Scott joins us to talk about a recent article he wrote on AVS Forum about whether 8K is already around the corner. We're going to see them at CES next January, you can bet. Scott says that 8K is a lot closer than we think, but that's only from the perspective of the TV manufacturers who want to sell upgraded TVs. Content is nowhere near around that same 8K corner. Scott says that TV manufacturers can do it so quickly because it won't cost them very much to transition to it in the LED lines.
Scott is very happy Apple finally joined the 4K/HDR party with the new Apple TV 4K. Even better, the Apple TV supports HDR 10 and Dolby Vision, and will be upgrading all the movies you've already bought that are in HD. But there is a problem. Your new Apple TV won't support YouTube in 4K since it doesn't support VP9, Google's ultra high definition codec.
Scott went to the CEDIA convention last week and he's seeing more 4K projectors out there. Most of them are 1080p, but will accept a 4K signal that is a faux 4K because they "wiggle the pixels" (called Wobulation). There are a few true 4K projectors, but they're over $30,000. Scott also says there's no point in waiting for full 4K because it's going to be awhile before they are affordable, and by then, it'll be something completely different. Has projection seen better days? Scott doesn't think so. It's still the best way to get that cinematic immersive experience.
Scott is at CEDIA in San Diego to look at the latest in home theater products. Both 4K and HDR are becoming more commonplace and coming down in price. Sony has a 4K HDR projector for under $5,000: VPL-VW285ES. The next big thing in color standards is Hybrid Log Gamma (HLG), intended for live broadcasts. Scott says when 4K UHD broadcast becomes live, it will have a huge impact.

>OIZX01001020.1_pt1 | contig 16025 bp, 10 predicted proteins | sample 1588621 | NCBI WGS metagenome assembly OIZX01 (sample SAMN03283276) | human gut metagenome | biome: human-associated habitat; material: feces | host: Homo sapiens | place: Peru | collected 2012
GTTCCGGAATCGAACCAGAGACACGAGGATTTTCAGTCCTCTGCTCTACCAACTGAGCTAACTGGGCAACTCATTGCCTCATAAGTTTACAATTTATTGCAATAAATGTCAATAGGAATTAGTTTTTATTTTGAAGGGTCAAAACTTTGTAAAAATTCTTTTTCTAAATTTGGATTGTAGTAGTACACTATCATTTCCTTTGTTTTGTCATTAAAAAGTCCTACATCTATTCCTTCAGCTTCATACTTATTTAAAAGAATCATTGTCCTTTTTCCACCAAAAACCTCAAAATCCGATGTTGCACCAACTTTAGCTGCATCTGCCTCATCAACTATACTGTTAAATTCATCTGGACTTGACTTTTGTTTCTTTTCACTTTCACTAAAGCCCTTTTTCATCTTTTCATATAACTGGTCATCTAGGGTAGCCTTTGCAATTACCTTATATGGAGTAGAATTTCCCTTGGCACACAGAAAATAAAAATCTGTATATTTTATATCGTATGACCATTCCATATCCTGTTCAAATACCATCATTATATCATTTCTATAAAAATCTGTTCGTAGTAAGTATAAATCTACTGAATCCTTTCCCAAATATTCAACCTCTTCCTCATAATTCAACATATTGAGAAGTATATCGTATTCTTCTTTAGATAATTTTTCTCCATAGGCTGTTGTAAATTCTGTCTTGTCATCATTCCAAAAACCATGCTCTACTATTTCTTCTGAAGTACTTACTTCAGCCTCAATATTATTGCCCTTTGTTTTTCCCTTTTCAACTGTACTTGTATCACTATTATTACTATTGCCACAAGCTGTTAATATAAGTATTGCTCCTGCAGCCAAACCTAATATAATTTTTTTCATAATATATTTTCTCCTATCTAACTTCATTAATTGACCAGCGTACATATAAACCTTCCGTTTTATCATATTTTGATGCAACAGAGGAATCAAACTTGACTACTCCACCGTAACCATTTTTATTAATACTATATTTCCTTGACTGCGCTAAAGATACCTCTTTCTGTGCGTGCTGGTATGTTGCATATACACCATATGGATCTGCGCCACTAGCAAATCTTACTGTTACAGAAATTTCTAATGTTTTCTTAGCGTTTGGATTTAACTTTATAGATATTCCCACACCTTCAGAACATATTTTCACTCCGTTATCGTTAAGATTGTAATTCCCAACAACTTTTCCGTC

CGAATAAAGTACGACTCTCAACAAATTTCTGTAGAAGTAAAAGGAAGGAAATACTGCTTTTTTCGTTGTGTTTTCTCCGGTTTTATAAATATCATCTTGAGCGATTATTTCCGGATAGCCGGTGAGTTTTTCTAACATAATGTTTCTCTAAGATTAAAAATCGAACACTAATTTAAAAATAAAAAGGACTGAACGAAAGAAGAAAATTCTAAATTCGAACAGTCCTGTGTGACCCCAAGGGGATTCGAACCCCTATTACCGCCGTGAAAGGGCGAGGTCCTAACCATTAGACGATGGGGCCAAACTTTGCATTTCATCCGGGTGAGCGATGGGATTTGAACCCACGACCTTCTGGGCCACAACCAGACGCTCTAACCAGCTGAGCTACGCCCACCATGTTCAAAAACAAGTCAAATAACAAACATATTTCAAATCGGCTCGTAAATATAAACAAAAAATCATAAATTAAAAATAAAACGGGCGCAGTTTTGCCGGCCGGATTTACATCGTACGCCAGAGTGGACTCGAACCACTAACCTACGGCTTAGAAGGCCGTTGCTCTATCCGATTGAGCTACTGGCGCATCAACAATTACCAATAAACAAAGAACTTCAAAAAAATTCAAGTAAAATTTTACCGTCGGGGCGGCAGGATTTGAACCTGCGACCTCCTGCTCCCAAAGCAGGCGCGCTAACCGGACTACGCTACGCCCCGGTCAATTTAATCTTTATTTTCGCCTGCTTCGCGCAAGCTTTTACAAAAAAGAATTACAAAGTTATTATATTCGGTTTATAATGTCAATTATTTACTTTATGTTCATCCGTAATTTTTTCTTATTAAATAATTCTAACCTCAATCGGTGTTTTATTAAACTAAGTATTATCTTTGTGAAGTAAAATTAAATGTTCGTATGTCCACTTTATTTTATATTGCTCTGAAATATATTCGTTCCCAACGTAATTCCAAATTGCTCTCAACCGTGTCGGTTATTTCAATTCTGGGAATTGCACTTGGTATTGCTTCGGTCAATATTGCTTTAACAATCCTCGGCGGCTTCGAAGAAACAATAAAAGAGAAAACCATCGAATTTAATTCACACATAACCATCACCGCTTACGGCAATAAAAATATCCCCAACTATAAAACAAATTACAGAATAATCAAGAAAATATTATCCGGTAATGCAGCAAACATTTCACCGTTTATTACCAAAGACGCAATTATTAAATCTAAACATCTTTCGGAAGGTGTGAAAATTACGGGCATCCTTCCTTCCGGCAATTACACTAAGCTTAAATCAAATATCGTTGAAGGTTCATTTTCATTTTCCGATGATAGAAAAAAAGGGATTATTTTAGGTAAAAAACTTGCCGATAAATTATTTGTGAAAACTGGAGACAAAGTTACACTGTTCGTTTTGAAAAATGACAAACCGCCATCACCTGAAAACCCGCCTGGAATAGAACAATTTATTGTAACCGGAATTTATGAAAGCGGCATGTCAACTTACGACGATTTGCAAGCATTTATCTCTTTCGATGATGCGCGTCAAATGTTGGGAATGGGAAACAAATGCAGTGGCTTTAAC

Roy has a high resolution 4K monitor, but his friends say if he adds a second video card, it could give him better resolution. Is that true? Leo says no. A newer one with more RAM could help, but if he's driving the monitor at its full resolution, then it's not going to get any better than that. A second video card would give him the ability to add more monitors, though.
Steve's church wants to do an online streaming broadcast. What's a good affordable option? Leo says that Livestream will stream via Facebook Live and YouTube Live. Livestream also has the Mevo, which is a camera that connects to the internet and streams directly to Facebook and YouTube. Since it has a 4k camera, Steve could get four different shots out of one camera by zooming in on different parts of the image.
Adam has an A/V receiver, but it doesn't have HDMI. Can he still use it? Scott says not really, at least not for video. HDMI is the standard connection now in HDTVs, and if it doesn't have it, then he'll need a newer A/V receiver to handle the connection. If it had component, he may be able to get away with it, but it's not likely, and it still wouldn't be digital.
This week during the gaming conference E3, Microsoft announced the most powerful gaming console ever made. It's called the Xbox One X, and it's smaller, heavier, liquid cooled and more powerful than any other console on the market. It also comes with a 4K Blu-ray player with HDR support built-in. Scott says that the HDR capability of the player is really more important than the resolution simply because most people won't really see the difference unless they have a screen that's 70" or larger. But HDR is really noticeable, even on sets under that size.
Scott went and saw Guardians of the Galaxy 2 last night and he really liked it. He saw it in Dolby Vision and he's glad he did. Make sure to see the first one before you see this one, though. There's a lot of plot points from the first one.
Ron wants to know if it's worth the money buying a 4K Blu-ray player. Leo says only if he's planning on buying a 4K TV and only if he's planning on getting one over 55" in size. Then he'll want not only a UHD Blu-ray player, but also a 4K TV that supports HDR.